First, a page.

UCare ouster could mean big loss for doctor training

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So the two are linked, you say? In the Strib, Jeremy Olson reports, “The ouster of UCare as an insurer in most of Minnesota’s public health care programs could have an unintended consequence: a squeeze on the training of much-needed family practice doctors in the state. As part of its mission, the Minneapolis health insurer has diverted excess revenue — often $4 million to $10 million per year — to the University of Minnesota’s Department of Family Medicine and Community Health. And over time, that money became the department’s primary funding for the training of 150 residents — doctors who have completed medical school and need on-the-job training in hospitals and clinics.”

Directly related: a commentary from Joel Albers, not a fan of America’s (and Minnesota’s) medical bureaucracy. “Do we really need managed care in Minnesota? … Before managed care, Medicaid and MinnesotaCare (for those with incomes slightly above Medicaid’s) were exclusively public programs run quite efficiently. Minnesota’s Department of Human Services contracted directly with hospitals, clinics and pharmacies. All services were integrated, there was one drug formulary, and billing and claims were processed in-house. Each county administered Medicaid’s outreach, eligibility and patient enrollment. In 1983, the Legislature added ‘fiscal intermediaries’ to the public Medicaid program as a ‘demonstration project.’ Private insurers were to micromanage patient care, placing both practitioners and patients at financial risk. Patient ‘copays,’ for example, a managed-care invention and difficult to administer, cause delays in seeking care, which studies show result in increased hospitalizations and emergency-room visits.”

Will the Wild save the old Macy’s store in St. Paul? Nick Woltman and Frederick Melo of the PiPress say, “Two restaurants, a brewery, a bank and the Minnesota Wild hockey team are lined up to move into the vacant Macy’s department store in downtown St. Paul, if and when the city’s Port Authority lines up a master developer. … [Port Authority President Louis Jambois] said an enclosed rooftop practice facility for the Wild is in the cards, and that has made all the difference in attracting retailers. ‘We’ve been working to get commitments on as much of the space as we possibly can,’ Jambois said. ‘I firmly believe that it is the presence of the Wild that has made the building attractive to many of these other prospective users. There’s an excitement about being co-located with the Wild.’”  

Southern Minnesota is weak on loons. The AP says, “Minnesota’s loon population is stable at an estimated 4,800 breeding pairs, but their numbers are weaker in southern reaches. And a study from the National Audobon Society last year suggested loons could be pushed out of Minnesota altogether by 2080 as the state’s lakes warm.”

This one is outside the norm. Mary Divine of the PiPress reports, “A 90-year-old Maplewood man called police on Saturday night to report a terrible crime: He had shot and killed his son with a pistol. … Police found Larry Bowser, 65, dead in the house, the victim of an apparent gunshot wound … .”

The Silicon Prairie (that’s us, apparently), gets a warm, wet kiss from the tech site CNET. Terry Collins writes, “Silicon Valley ideas get meshed with Midwestern values, resulting in a low-key and collaborative community of startups in Minnesota that stands in sharp contrast to the in-your-face, cutthroat lifestyle in California. Entrepreneurs are also convinced they have a better chance to get funding because there are fewer businesses to compete with for investors. The number of tech startups in the North Star State doubled in the past five years, to more than 500, with venture capitalists investing almost $600 million in 2014 in companies 5 years old or younger. Minnesota ranked 20th in the country last year in receiving venture funding for those types of startups … .”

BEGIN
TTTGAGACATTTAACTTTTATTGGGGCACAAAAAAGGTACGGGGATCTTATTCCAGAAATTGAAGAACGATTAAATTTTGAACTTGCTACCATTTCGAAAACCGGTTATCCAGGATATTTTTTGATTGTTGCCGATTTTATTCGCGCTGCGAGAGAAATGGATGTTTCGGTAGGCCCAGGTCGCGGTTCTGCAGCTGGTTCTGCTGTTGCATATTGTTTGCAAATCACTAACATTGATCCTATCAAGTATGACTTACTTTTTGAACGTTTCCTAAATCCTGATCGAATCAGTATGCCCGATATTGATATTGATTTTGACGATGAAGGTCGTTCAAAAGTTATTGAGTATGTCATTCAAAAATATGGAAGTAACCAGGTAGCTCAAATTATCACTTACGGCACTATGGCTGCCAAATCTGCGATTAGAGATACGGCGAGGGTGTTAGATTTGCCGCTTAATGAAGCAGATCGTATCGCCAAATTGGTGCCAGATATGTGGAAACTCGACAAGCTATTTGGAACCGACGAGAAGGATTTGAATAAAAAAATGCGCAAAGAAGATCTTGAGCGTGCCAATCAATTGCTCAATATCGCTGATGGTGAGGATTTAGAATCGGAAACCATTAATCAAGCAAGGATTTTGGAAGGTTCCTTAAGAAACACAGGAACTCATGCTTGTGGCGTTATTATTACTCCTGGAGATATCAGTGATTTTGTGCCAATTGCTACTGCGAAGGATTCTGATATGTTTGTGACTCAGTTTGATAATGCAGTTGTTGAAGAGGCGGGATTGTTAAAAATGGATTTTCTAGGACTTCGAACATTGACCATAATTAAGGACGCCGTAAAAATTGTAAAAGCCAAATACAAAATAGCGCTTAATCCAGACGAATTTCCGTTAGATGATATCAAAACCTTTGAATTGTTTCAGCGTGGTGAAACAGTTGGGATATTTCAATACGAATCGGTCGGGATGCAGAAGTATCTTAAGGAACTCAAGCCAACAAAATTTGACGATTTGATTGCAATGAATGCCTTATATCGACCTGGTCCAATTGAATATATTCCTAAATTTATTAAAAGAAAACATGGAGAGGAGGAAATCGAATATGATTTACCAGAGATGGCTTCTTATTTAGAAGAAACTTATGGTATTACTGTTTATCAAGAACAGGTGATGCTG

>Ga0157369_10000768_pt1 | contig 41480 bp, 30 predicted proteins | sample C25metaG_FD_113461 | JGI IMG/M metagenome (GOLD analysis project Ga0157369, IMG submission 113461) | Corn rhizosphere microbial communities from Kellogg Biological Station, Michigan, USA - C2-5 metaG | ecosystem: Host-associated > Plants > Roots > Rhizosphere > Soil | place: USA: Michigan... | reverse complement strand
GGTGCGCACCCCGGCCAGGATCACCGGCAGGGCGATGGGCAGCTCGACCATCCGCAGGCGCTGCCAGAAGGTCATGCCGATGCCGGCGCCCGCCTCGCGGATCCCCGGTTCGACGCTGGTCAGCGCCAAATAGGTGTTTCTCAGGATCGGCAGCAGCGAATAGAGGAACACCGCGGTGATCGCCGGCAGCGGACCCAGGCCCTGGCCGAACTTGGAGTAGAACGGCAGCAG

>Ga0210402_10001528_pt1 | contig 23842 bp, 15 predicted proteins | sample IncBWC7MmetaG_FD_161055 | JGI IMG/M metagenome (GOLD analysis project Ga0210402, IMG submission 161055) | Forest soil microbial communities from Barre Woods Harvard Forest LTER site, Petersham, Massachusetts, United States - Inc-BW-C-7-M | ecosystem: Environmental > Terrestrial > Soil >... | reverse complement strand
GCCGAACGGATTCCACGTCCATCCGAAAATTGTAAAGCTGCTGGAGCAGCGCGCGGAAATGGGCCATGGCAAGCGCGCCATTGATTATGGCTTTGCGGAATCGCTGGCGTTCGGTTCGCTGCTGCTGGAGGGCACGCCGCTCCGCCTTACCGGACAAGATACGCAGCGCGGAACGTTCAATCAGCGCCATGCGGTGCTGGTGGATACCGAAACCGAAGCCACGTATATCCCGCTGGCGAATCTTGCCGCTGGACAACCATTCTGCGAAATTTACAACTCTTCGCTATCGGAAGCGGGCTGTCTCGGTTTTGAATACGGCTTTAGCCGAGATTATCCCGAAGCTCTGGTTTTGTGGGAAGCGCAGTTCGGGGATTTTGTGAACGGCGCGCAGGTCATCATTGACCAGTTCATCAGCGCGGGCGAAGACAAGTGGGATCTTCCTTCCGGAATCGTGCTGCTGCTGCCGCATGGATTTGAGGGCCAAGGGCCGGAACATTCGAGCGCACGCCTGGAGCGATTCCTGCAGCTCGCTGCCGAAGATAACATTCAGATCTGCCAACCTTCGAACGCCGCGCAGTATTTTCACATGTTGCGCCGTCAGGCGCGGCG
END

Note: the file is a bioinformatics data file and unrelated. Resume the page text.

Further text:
It’s the market. Mark Steil at MPR says, “Minnesota farmers expect a record harvest this fall, but it may be mostly a money loser. With a nearly perfect summer in Minnesota, the U.S. Department of Agriculture is predicting record corn and soybean crops for the state. Corn may average 183 bushels an acre, 3 percent more than the record 2010 harvest. But for most farmers, corn prices are so low they may lose money on the crop. Northstar Commodities grain analyst Jason Ward says there’s simply too much corn for sale.” Next year: Only bacon. There’s never too much.

In a Q&A on lawyers’ effort to overturn the death penalty for Alfonso Rodriguez, convicted killer of Dru Sjodin, the AP says: “What happened in court last week? Rodriguez’s attorneys are alleging juror misconduct based mainly on responses to a 121-question survey and interviews with prospective jurors as the panel was selected. Court documents on their motion are sealed from public view, but on Tuesday, one of his attorneys grilled juror Rebecca Vettel for several hours. The attorney suggested Vettel hadn’t given truthful or complete answers on things like traffic citations and lawsuits she was involved in, and also didn’t mention at the time that she had once alleged being the victim of an attempted sexual assault. What happened after that isn’t clear, because on Wednesday, the judge closed most of the proceedings when he said there were issues that involved minors.”

In the PiPress, Mary Ann Grossmann has a round up of new books from Minnesota writers. “”Everybody’s Heard About the Bird: The True Story of 1960s Rock ‘n’ Roll in Minnesota” by Rick Shefchik (University of Minnesota Press, November) From Augie Garcia and Bobby Vee to the Bops and the Castaways, former Pioneer Press critic Shefchik tells of local bands that almost made it in the 1960s, delving deeply into The Trashmen’s rise to fame with a fluke novelty hit ‘Surfin’ Bird’ that inspired hundreds of Minnesota bands. Shefchik captures a time when live bands flourished in clubs, ballrooms, gyms and halls across the Upper Midwest.” The boys even got a check from Stanley Kubrick.

Twenty-seven?! Kelly Smith of the Strib says, “Homeowners staining their deck or garage before winter may not realize they’re dealing with chemicals that can all too easily ignite. From Orono to Robbinsdale, metro area fire departments are responding to an increasing number of fires started by spontaneous combustion of rags soaked in stain or oil. Firefighters across the state are seeing the same problem, with crews reporting at least 27 of these types of fires so far this year in Minnesota, according to the state Department of Public Safety.”